King County Metro plans to spend a few million dollars to improve bus-base lighting state L&I officials say is too dim for worker safety.
King County Metro Transit faces a May 22 deadline to improve the lighting in a bus parking area that the state considers too dim to be safe.
The order appears in a citation by the state Department of Labor and Industries (L&I), issued in April for the East Base, where 139 people work northeast of downtown Bellevue.
Metro says it will present a plan by the deadline date, to make both immediate and long-term improvements. Preliminary estimates are $1 million to $2 million each for the East Base and the South Base in Tukwila.
L&I’s inspection was triggered by a complaint.
Most Read Stories
- Scientists say recent quake swarm at Rainier doesn't signal impending eruption
- ‘Everyone failed him’: Boy’s aunt accused of murder, DSHS accused of ‘critical errors’
- Seattle’s newcomers vs. longtime residents: At least we both like the Seahawks
- 'Polite Robber' suspect told similar sob story when arrested 8 years ago
- 12 Tully’s Coffee locations at Boeing to close, with each side blaming the other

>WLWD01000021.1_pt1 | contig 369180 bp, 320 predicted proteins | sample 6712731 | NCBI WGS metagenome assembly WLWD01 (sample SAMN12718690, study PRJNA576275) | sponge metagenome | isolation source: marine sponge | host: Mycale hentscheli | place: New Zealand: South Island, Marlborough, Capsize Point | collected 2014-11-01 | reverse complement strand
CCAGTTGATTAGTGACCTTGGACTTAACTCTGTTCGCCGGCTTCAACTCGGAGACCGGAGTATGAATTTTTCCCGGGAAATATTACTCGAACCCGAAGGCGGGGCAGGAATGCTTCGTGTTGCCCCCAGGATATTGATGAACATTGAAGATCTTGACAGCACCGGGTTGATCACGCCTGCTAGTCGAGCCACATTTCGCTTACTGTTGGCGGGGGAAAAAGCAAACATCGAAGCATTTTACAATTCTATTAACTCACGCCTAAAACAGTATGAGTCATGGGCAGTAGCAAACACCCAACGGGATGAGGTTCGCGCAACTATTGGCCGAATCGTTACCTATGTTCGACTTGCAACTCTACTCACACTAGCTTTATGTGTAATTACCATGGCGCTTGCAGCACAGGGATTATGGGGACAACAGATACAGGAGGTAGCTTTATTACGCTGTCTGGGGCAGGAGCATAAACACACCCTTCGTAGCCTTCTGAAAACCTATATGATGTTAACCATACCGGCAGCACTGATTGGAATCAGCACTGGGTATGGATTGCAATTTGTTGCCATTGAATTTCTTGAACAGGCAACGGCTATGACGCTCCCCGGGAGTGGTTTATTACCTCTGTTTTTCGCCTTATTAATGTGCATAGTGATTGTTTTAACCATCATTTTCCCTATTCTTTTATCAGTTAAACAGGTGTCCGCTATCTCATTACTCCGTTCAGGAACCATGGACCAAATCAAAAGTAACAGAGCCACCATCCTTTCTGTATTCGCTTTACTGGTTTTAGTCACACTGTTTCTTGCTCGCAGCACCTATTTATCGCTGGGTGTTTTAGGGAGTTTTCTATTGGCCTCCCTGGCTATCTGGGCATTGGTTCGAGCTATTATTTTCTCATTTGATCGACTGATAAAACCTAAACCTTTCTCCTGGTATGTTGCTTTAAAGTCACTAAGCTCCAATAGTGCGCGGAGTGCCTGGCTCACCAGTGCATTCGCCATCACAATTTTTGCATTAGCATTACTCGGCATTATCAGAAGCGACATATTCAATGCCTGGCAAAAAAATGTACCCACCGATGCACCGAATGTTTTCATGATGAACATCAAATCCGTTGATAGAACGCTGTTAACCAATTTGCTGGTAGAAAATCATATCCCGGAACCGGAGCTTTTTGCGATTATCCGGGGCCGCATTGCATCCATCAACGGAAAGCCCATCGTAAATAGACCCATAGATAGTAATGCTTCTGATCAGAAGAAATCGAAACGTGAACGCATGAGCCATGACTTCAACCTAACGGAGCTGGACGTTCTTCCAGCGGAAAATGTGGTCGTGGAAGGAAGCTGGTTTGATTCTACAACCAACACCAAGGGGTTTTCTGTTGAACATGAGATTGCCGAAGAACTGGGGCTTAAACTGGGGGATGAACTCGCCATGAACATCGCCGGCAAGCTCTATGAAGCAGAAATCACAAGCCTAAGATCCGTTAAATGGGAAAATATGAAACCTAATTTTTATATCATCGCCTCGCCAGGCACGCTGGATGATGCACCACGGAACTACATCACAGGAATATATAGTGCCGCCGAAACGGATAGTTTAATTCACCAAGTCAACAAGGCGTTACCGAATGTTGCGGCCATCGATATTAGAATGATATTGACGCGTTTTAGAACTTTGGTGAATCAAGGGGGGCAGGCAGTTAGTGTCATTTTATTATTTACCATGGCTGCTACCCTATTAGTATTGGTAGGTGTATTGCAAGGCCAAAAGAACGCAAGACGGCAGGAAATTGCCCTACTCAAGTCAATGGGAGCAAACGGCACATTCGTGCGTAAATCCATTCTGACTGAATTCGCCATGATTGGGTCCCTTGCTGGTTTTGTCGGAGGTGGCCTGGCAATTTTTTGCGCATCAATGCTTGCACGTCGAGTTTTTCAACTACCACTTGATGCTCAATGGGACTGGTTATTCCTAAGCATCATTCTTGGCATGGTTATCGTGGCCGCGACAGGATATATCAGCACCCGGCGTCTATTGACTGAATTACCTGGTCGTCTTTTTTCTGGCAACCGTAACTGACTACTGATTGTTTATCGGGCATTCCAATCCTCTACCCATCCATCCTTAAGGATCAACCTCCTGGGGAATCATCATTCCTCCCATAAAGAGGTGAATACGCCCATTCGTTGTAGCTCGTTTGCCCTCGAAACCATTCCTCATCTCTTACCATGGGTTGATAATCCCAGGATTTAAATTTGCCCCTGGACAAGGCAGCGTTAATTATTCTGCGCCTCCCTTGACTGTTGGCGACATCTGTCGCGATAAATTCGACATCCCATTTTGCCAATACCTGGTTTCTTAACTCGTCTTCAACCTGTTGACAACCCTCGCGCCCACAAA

The state notice said East Base failed to meet requirements of 3 foot-candles average brightness, and for all areas to exceed 1.5 foot-candles — the luminosity of 1.5 candles 1 foot away.
Transit operators face risks because “inadequate lighting can result in accidents and injuries to the employees walking in the yard,” the notice says. There was no fine assessed.
Often, dark areas appear in the shadows between buses, said Metro spokesman Scott Gutierrez.
“Safety is our top priority, and Metro is working with L&I on a plan to improve the lighting at East Base, he said. Metro will examine lighting at all seven of its bases, which house a fleet of 1,928 passenger vehicles.
Lighting retrofits will be funded from Metro facilities budgets, without raising taxes or cutting service, he said.
Metro sought L&I advice for South Base in 2013, and since then has required all employees there to wear reflective vests and use flashlights at night, while adding LED lights, said Gutierrez.